Discovery of a Small Molecule Insulin Mimetic with Antidiabetic Activity in Mice

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Science  07 May 1999:
Vol. 284, Issue 5416, pp. 974-977
DOI: 10.1126/science.284.5416.974

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Insulin elicits a spectrum of biological responses by binding to its cell surface receptor. In a screen for small molecules that activate the human insulin receptor tyrosine kinase, a nonpeptidyl fungal metabolite (L-783,281) was identified that acted as an insulin mimetic in several biochemical and cellular assays. The compound was selective for insulin receptor versus insulin-like growth factor I (IGFI) receptor and other receptor tyrosine kinases. Oral administration of L-783,281 to two mouse models of diabetes resulted in significant lowering in blood glucose levels. These results demonstrate the feasibility of discovering novel insulin receptor activators that may lead to new therapies for diabetes.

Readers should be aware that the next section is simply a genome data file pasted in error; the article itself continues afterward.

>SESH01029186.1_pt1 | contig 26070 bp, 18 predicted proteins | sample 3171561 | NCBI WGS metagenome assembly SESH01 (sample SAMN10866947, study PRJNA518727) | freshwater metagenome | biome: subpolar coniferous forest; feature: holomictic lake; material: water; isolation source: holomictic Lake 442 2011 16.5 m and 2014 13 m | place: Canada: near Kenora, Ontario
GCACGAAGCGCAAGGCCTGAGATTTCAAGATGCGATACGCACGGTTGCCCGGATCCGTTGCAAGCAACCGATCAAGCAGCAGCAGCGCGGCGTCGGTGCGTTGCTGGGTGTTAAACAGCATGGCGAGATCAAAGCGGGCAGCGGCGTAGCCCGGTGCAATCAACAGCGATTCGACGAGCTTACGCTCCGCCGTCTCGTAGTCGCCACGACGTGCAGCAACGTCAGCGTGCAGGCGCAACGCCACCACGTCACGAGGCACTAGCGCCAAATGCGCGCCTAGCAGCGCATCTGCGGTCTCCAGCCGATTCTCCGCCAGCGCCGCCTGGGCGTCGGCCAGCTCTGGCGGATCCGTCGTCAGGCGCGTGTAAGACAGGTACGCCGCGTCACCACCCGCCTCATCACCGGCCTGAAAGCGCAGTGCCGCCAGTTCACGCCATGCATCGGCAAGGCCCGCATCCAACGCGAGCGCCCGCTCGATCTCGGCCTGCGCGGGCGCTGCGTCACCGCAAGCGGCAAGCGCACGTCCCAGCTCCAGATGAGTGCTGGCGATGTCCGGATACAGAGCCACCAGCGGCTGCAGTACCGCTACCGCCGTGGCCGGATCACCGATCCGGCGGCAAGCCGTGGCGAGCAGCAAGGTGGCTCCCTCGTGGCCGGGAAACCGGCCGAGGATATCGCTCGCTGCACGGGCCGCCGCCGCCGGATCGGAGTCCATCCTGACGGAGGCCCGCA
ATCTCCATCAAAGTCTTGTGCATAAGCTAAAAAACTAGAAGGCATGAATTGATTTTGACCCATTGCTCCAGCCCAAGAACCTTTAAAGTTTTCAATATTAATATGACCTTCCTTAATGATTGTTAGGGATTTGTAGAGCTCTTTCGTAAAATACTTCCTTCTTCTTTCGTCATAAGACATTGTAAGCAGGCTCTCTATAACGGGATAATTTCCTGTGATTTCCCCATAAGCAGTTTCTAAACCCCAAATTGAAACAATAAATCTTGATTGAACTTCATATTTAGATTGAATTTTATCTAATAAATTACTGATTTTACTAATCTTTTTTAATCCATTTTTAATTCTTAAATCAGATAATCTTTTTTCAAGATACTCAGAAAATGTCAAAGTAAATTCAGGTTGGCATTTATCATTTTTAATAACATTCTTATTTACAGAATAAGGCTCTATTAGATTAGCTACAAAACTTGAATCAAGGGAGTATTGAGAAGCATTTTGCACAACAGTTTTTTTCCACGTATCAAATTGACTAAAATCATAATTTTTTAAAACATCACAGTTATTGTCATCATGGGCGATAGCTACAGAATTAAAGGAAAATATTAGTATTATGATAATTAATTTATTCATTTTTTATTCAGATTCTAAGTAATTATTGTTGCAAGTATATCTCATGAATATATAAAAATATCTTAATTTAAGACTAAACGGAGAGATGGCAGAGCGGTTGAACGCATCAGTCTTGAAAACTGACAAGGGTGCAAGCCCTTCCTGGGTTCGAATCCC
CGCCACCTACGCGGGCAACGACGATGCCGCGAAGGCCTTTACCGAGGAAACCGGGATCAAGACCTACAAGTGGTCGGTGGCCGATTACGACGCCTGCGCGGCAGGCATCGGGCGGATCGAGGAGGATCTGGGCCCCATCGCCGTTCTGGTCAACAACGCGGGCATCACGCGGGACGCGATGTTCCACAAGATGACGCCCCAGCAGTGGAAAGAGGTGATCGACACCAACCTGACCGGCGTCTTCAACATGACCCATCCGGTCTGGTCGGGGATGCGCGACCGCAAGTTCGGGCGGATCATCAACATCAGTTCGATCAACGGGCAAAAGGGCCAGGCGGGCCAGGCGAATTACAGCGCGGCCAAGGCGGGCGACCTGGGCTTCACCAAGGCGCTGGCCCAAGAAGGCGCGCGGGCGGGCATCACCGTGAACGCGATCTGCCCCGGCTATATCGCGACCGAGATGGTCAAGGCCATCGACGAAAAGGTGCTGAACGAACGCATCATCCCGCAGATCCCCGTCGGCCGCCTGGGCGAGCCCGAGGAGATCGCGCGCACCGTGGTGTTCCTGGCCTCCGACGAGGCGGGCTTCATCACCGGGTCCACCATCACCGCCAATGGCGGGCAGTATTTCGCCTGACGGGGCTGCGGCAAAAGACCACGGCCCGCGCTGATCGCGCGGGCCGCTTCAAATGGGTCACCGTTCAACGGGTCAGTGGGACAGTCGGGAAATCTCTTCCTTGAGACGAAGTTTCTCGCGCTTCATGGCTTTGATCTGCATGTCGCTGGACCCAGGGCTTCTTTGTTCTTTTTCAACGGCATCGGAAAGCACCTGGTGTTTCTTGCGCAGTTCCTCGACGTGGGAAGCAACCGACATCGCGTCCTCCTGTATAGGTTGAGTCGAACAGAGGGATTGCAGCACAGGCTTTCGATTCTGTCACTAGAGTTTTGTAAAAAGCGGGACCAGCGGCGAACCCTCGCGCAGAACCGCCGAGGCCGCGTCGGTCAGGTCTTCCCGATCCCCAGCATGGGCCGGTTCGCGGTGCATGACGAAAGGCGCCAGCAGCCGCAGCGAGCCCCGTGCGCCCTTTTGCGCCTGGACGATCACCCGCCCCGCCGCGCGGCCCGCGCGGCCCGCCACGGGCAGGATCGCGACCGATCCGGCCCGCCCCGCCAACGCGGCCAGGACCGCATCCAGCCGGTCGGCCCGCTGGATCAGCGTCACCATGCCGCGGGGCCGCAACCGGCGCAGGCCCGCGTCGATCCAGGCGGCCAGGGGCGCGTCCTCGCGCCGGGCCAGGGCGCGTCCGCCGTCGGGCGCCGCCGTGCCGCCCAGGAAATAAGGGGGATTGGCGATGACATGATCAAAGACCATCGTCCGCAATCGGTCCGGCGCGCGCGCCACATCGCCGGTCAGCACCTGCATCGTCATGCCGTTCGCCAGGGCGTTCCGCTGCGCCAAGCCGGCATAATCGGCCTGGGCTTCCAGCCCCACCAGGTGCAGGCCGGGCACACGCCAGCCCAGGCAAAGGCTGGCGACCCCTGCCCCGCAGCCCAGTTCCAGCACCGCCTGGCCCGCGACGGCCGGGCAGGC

• * To whom correspondence should be addressed. E-mail: bei_zhang{at}

  • Present address: Huffington Center on Aging and Department of Cell Biology, Baylor College of Medicine, One Baylor Plaza, M-320, Houston, TX 77030, USA.

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